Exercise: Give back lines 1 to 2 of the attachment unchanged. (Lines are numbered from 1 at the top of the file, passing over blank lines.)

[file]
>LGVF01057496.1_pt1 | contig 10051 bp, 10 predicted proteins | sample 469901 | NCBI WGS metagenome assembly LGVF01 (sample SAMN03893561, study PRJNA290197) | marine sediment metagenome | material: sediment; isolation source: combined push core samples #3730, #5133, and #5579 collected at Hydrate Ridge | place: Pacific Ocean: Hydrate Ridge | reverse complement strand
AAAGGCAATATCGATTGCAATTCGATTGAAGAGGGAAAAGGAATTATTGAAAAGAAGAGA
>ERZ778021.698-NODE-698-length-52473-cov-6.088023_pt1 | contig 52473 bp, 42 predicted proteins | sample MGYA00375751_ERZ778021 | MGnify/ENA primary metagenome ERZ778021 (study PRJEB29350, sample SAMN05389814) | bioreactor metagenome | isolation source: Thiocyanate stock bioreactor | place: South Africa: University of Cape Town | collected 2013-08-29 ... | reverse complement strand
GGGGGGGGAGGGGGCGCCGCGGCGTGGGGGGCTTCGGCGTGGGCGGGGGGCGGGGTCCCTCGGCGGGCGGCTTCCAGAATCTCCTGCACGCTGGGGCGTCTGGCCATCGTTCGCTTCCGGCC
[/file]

>LGVF01057496.1_pt1 | contig 10051 bp, 10 predicted proteins | sample 469901 | NCBI WGS metagenome assembly LGVF01 (sample SAMN03893561, study PRJNA290197) | marine sediment metagenome | material: sediment; isolation source: combined push core samples #3730, #5133, and #5579 collected at Hydrate Ridge | place: Pacific Ocean: Hydrate Ridge | reverse complement strand
AAAGGCAATATCGATTGCAATTCGATTGAAGAGGGAAAAGGAATTATTGAAAAGAAGAGA